Value Added: The Secretive Rales
Here's Tom Heath's latest column on Washington's entrepreneurial set:
So which two local business legends braved an economic downturn and an all-but-dead IPO market and took public a boring pump company based in Richmond?
And now, with the firm valued around $1.1 billion, own $220 million each in company stock?
And can't even count it as their biggest home run?
The Rales brothers -- two of the richest guys in Washington -- are still printing money.
Mitchell P. and Steven M. Rales, who went to Walt Whitman High School in Montgomery County, are already worth billions from their flagship industrial firm, District-based Danaher Corp., named for their favorite Montana trout-fishing stream.
Forbes recently placed Mitchell as the 412th richest person on earth, at $2.8 billion. Steve ranked 446th, at $2.6 billion.
But they made a significant leap in net worth in May with the public offering of their latest home run, Colfax Corp., which friends say is the name of an elementary school that the brothers attended.
Colfax is a lot like Danaher, which makes unglamorous stuff like measuring tools, dental office instruments, water treatment equipment and microscopes. Ever hear of Craftsman hand tools?
Now comes Colfax, founded as a private company in 1995 and "a global leader in critical fluid-handling solutions," according to an SEC document.
Colfax makes industrial pumps.
Lots of money is flowing through those pumps. In the first quarter of this year, Colfax sold $130 million worth of pumps and had $6.8 million in profit. The company recently was awarded a $1.3 million contract for work on British Navy patrol vessels.
Each Rales brother owns more than 9.1 million shares of Colfax, a stake valued at $220 million each at Tuesday's price.
So I got a call from a noted Washington business wag: "You've got to write about the Rales. They take a billion-dollar company public when no one is doing IPOs. They make a few hundred million apiece. It's amazing. Just leave me out of it."
No surprise there.
This wag and others spoke on condition of anonymity because they believe the Rales would be offended by anyone talking about them, even if they say something nice. They're notoriously reclusive, like the McLean-based Mars candy family.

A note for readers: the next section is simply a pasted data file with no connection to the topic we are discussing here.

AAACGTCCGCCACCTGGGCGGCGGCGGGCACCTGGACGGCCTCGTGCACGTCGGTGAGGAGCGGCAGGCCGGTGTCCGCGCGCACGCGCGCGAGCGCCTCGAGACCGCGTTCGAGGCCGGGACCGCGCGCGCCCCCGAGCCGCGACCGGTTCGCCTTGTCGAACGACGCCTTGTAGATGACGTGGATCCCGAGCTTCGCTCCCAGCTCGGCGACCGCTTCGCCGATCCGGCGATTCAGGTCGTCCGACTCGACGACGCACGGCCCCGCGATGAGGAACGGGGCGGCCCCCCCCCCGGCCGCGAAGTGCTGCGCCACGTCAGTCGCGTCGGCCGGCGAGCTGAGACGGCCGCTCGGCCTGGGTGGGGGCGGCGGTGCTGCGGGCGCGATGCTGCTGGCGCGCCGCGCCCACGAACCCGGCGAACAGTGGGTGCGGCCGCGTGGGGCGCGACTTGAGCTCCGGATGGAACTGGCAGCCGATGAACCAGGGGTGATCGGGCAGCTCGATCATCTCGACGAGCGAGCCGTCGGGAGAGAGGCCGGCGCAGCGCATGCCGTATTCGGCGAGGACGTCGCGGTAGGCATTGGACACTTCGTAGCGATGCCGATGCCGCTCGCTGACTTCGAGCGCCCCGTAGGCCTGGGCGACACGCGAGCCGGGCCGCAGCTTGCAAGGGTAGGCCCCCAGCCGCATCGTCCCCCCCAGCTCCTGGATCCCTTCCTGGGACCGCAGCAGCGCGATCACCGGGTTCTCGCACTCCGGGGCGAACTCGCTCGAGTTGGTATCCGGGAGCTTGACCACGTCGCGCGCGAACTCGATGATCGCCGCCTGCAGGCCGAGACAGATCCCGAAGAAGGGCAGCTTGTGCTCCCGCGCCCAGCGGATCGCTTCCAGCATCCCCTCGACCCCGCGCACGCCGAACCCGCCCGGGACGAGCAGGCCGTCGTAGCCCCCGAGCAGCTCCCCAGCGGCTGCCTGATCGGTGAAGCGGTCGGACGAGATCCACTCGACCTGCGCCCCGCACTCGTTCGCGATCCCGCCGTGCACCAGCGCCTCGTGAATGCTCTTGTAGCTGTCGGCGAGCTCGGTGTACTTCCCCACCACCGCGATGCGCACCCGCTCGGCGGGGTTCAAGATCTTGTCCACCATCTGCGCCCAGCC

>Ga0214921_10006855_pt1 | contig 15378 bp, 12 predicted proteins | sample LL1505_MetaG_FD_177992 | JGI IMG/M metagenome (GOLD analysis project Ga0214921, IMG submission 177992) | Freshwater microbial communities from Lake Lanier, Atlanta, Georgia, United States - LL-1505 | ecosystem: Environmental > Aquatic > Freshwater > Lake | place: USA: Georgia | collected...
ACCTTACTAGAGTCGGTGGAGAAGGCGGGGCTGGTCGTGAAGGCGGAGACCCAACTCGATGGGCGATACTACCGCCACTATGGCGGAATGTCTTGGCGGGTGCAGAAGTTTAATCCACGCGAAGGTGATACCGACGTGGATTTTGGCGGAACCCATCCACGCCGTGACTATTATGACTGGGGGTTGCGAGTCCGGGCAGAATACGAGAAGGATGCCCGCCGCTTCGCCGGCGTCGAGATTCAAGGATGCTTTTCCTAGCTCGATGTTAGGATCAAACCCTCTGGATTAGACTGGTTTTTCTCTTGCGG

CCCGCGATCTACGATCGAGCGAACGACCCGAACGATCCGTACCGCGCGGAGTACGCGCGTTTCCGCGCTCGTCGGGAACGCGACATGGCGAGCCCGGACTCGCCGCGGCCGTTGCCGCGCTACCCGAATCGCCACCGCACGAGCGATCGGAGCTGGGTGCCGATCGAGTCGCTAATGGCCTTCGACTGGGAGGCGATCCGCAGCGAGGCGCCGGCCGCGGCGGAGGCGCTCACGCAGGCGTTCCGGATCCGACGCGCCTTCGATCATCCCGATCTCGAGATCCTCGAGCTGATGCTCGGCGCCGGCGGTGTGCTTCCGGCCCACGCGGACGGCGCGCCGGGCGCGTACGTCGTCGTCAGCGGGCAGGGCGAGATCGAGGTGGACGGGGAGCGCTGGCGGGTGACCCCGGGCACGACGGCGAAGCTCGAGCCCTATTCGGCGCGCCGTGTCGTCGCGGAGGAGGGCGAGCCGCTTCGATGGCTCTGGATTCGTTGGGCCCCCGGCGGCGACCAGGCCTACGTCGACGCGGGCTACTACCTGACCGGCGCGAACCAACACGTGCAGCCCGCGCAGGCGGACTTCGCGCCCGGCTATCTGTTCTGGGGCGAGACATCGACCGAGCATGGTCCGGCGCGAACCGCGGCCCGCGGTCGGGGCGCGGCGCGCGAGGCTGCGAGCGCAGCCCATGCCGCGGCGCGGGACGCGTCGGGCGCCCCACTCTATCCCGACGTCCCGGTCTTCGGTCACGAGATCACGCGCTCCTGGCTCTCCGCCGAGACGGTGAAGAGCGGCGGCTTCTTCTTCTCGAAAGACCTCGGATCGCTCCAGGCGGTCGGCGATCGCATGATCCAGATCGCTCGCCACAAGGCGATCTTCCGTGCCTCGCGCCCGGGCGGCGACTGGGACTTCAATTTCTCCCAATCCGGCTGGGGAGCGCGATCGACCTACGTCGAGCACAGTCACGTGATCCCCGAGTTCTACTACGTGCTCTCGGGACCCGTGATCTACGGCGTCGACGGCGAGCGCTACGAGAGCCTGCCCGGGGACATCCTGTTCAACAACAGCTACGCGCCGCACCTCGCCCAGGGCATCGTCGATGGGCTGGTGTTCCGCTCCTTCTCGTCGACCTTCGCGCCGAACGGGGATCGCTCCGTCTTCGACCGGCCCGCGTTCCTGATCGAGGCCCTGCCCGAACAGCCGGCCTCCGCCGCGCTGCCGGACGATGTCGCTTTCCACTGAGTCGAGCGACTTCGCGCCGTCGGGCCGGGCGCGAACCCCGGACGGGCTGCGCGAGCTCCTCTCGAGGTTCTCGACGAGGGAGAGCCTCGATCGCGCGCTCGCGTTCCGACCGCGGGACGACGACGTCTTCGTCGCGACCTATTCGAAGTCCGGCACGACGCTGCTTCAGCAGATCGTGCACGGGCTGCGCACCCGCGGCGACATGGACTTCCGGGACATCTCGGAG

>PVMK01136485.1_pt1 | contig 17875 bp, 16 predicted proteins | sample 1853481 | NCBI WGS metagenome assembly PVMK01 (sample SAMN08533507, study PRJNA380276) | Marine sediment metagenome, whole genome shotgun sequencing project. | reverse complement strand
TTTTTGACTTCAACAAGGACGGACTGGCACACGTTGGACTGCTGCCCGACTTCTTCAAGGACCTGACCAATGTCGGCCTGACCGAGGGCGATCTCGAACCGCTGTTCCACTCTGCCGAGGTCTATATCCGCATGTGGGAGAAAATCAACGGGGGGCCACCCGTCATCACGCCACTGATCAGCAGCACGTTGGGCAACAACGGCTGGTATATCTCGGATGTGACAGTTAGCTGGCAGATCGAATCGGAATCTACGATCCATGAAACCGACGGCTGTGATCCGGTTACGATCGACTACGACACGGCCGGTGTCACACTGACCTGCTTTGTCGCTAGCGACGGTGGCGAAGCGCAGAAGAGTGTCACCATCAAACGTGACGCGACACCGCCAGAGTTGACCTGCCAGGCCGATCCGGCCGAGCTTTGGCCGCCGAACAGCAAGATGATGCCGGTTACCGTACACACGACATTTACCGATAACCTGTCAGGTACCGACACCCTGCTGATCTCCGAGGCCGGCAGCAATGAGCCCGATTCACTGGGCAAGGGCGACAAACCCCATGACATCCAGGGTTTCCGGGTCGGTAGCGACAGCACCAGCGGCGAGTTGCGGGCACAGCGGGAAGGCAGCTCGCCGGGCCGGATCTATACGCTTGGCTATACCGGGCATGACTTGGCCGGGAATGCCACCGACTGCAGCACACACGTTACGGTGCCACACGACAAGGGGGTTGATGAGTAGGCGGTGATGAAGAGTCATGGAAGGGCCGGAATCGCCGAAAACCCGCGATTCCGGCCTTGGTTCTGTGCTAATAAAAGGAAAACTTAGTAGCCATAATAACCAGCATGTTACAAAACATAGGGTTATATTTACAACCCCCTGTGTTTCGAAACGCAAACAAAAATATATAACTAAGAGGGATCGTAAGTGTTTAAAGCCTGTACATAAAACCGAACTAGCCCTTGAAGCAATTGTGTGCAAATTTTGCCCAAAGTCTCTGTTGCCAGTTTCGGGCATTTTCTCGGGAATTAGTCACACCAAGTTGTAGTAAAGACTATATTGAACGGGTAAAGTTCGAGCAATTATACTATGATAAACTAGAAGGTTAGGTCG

Washington venture capitalist Mark Frantz, who cut his teeth at the Carlyle Group, the District-based private-equity giant, said everyone knows of the Rales brothers' success. But Mark wasn't afraid to talk about it.
"These guys are brilliant," Frantz said. "They are just freaking brilliant. These are massively dynamic guys doing non-sexy stuff and, God forbid, they are making tons of money."
Another Rales business associate who spoke on condition of anonymity put it this way: "Everything they touch turns to gold. They own lots of things you have never heard about."
The Rales over the past two decades have built Danaher into a mini-General Electric. Danaher, which has a market cap of around $25 billion, is known for its Danaher Business Systems, a super-efficient manufacturing process modeled after the Toyota Production System.
Danaher shareholders have done well. From 1997 through 2007, total annual return to Danaher shareholders is 19 percent. If you bought $10,000 of stock in early 1997 and reinvested its dividends, your shares would have been worth $67,766 at the end of last year.
The Rales brothers didn't respond to inquiries. So I asked a former employee and a business analyst how they do it.
"They are very shrewd business people, and they have a knack for selecting management talent that knows how to win," said Mark DeLuzio, a former Danaher executive who was instrumental in developing DBS. "And they know how to get out of the way and let people run the company."
Ned Armstrong, managing director at Rosslyn-based Friedman, Billings, Ramsey Group, said the Rales brothers do three things right. They don't overpay pay for acquisitions. They control costs. And they hire smart people.
"People who invest in Rales brothers enterprises for the most part made very good returns," Amstrong said.
What do the brothers do with all that money?
Equity Group Holdings, the brothers' private investment vehicle, shares space with Danaher on Pennsylvania Avenue.
Mitchell has been a big supporter local children's charities. Steven is a major donor to DePauw University, the Indiana liberal arts college known for its school of music and his alma mater.
Both Rales brothers -- each is in his 50s -- collect modern and contemporary art. Mitchell turned his Potomac home into an invitation-only museum called Glenstone. I'm waiting for an invite. He also sits on the National Gallery of Art Board of Trustees. ArtNews a year ago called Mitchell one of the 10 most important art collectors, alongside buyout king Henry Kravis and perfume heir Ron Lauder.
Steven has taken to funding small, offbeat movies. He is listed as an executive producer for "The Darjeeling Limited" and for the upcoming "The Fantastic Mr. Fox."
Then there's the fantastic fortunes of the Brothers Rales.
July 1, 2008; 3:12 PM ET
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